The Black Forest has a very interesting geological history. Its bedrocks are among the oldest in Germany.
Its formation began about 250 million years ago. Originally, the area of today's nature park was part of a large, shallow central European basin that was repeatedly flooded by the sea.
The bedrock of granite and gneiss that had been formed by volcanic activity during the palaeozoic era was thus covered 150 million years ago by mighty layers of red sandstone, shell limestone and keuper of up to 100 metres in thickness.
At the beginning of the cenozoic era 65 million years ago, today's mountain range was formed when the bedrock was pushed up to a height of 1000 metres. At the same time, today's upper Rhine valley was formed.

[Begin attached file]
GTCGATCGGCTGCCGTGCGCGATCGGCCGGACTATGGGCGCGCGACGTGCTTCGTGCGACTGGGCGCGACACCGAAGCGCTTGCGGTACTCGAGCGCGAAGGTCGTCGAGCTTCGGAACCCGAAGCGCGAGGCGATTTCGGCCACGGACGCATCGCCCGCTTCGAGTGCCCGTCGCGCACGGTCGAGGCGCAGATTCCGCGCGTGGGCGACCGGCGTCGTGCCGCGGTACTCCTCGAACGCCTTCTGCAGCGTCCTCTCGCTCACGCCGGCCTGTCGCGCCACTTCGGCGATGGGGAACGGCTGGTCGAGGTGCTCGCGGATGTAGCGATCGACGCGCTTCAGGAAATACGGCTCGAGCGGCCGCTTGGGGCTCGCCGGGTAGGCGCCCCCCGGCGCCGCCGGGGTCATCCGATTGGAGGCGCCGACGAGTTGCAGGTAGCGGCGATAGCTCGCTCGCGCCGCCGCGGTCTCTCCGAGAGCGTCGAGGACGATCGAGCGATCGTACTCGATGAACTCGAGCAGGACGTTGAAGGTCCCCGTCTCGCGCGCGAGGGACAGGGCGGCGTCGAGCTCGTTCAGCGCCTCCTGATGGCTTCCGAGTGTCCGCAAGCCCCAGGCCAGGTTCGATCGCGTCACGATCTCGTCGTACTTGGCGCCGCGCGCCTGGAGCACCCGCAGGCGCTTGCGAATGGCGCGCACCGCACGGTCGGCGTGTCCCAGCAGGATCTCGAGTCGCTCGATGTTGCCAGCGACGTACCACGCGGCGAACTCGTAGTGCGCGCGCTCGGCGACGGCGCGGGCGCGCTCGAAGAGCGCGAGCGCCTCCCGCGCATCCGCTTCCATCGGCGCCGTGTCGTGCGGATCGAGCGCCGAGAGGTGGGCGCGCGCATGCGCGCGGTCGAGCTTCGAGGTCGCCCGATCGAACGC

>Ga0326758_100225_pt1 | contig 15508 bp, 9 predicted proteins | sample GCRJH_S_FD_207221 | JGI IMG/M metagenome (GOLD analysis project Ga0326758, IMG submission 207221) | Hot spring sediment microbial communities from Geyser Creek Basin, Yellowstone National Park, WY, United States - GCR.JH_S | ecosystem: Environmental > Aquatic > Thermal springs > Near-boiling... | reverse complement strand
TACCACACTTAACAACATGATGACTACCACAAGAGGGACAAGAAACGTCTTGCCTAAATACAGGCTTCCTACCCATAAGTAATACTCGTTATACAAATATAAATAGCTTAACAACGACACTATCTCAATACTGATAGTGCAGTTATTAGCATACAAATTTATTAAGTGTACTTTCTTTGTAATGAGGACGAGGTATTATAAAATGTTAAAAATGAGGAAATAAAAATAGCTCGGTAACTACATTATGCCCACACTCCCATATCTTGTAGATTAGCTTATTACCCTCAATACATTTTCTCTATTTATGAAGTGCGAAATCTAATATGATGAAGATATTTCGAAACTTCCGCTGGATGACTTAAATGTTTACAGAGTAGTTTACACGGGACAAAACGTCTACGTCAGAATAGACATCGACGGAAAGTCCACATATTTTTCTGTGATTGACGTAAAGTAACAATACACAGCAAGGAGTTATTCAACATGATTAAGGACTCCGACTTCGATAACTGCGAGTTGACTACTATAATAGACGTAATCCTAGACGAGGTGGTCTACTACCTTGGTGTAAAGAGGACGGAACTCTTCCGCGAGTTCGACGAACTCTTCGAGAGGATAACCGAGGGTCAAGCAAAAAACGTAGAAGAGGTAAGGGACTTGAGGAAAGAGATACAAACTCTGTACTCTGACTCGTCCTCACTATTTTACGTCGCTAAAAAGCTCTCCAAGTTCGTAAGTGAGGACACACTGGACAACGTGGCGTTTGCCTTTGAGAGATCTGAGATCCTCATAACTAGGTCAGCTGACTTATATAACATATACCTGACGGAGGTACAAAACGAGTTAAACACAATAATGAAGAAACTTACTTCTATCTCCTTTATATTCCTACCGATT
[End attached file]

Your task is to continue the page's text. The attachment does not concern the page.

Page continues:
During the lifting process, the upper layers of sandstone and lime were broken up. They were then eroded by glaciers, rivers and wind or lateral landslides - with the effect that about 2.5 million years ago the bedrock was pushed up to the surface again in some parts of the Black Forest.
Today, granite and gneiss are still the characteristic rocks of the south and south-west of the nature park. At the centre, the upper geological layer consists mainly of red sandstone. In the eastern and northern nature park, this sandstone is overlaid by shell limestone on which good soil suitable for agricultural use has developed.
Geology of the nature park - Enlarge